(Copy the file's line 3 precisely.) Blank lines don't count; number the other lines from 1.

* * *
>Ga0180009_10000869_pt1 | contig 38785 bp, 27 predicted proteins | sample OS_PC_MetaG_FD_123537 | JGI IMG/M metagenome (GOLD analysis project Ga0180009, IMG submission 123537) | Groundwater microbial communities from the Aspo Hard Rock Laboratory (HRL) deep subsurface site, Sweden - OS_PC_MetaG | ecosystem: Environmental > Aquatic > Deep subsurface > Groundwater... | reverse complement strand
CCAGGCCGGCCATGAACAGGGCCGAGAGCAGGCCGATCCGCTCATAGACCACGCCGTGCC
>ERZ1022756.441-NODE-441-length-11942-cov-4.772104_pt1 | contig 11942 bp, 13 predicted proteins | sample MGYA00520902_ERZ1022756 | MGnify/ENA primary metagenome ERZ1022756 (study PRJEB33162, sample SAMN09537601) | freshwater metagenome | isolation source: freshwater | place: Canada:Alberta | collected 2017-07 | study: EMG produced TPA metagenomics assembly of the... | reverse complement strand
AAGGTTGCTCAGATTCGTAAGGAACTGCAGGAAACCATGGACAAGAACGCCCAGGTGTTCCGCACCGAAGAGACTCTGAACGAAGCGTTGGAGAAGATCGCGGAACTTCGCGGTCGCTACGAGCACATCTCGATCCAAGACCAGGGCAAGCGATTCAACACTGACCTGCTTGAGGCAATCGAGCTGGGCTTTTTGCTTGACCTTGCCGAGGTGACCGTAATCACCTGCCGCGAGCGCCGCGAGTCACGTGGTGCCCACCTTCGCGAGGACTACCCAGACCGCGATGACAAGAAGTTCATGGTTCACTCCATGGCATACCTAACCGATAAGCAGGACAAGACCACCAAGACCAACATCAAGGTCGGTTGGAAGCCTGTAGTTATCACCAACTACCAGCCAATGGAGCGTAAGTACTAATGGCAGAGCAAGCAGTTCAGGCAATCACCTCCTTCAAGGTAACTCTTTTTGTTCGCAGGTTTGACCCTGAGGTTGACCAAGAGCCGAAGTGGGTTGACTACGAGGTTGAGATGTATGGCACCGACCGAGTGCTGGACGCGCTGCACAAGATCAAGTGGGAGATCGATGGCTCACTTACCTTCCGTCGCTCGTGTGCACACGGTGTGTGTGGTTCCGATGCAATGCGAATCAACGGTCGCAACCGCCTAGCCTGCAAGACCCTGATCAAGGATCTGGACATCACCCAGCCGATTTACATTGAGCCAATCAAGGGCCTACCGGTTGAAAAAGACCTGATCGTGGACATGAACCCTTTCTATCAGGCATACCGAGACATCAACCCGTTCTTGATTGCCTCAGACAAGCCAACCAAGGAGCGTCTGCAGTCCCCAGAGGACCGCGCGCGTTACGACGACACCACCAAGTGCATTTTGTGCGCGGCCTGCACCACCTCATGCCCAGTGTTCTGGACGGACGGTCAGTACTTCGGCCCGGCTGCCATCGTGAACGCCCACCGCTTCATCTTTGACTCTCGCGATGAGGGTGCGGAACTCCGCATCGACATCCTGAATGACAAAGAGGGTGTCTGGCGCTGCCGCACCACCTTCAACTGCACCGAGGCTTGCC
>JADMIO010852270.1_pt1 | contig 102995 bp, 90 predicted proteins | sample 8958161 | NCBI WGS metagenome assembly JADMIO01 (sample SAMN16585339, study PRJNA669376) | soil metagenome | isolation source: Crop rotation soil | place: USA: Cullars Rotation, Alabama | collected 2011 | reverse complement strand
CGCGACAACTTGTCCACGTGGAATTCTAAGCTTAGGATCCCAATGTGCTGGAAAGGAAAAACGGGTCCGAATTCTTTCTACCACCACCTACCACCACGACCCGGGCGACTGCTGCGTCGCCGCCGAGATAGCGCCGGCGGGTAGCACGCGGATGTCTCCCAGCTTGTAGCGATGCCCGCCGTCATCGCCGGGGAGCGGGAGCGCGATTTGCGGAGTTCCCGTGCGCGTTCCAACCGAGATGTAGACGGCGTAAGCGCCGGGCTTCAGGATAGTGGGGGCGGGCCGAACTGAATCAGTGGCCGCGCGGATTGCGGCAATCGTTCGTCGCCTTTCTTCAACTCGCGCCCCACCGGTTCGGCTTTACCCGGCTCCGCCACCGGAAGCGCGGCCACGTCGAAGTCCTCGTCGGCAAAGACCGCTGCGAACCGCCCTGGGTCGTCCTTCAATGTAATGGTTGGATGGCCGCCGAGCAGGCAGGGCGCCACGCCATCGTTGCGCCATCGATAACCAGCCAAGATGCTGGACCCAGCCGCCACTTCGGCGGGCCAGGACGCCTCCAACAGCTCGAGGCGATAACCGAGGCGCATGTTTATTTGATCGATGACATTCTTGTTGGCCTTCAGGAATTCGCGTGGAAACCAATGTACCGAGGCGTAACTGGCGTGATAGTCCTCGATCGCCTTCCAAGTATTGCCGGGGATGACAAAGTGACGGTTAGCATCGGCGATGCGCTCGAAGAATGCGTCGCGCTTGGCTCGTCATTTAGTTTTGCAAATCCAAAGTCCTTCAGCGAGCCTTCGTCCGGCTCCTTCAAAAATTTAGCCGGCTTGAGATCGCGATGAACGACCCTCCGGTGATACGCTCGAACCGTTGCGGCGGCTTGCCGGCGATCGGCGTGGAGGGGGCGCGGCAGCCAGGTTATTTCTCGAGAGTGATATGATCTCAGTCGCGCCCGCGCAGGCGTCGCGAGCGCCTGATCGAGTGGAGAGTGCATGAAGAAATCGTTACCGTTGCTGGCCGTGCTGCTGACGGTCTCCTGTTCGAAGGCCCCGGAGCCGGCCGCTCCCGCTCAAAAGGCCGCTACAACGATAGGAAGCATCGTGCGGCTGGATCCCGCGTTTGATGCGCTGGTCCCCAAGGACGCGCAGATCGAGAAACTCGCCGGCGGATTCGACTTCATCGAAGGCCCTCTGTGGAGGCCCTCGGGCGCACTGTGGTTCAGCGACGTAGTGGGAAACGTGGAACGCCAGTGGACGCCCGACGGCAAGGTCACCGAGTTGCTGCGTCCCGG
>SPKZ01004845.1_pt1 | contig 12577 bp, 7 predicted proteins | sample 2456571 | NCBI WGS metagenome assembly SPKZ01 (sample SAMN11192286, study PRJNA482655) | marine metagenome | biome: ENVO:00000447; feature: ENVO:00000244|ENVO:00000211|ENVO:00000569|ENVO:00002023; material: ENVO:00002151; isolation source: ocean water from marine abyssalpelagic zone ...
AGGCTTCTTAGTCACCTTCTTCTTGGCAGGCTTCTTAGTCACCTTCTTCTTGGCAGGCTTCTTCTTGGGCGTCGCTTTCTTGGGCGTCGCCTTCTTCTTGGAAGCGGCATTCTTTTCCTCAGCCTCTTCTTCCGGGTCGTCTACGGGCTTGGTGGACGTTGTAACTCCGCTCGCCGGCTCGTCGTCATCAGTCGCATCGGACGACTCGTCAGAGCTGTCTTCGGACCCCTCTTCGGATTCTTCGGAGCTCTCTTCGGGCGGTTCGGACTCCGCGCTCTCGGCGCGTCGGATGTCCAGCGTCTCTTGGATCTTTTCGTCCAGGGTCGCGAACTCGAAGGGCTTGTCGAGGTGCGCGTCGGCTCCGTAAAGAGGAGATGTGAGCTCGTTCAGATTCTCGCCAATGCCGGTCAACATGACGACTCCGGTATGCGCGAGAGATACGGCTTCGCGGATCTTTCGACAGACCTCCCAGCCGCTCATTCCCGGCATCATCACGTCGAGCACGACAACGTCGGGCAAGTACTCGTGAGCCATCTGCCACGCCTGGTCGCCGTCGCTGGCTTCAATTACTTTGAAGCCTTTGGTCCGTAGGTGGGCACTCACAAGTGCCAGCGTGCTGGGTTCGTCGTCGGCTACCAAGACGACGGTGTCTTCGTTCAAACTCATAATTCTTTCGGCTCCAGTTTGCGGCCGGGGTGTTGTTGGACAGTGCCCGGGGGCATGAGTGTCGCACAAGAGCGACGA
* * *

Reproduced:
>ERZ1022756.441-NODE-441-length-11942-cov-4.772104_pt1 | contig 11942 bp, 13 predicted proteins | sample MGYA00520902_ERZ1022756 | MGnify/ENA primary metagenome ERZ1022756 (study PRJEB33162, sample SAMN09537601) | freshwater metagenome | isolation source: freshwater | place: Canada:Alberta | collected 2017-07 | study: EMG produced TPA metagenomics assembly of the... | reverse complement strand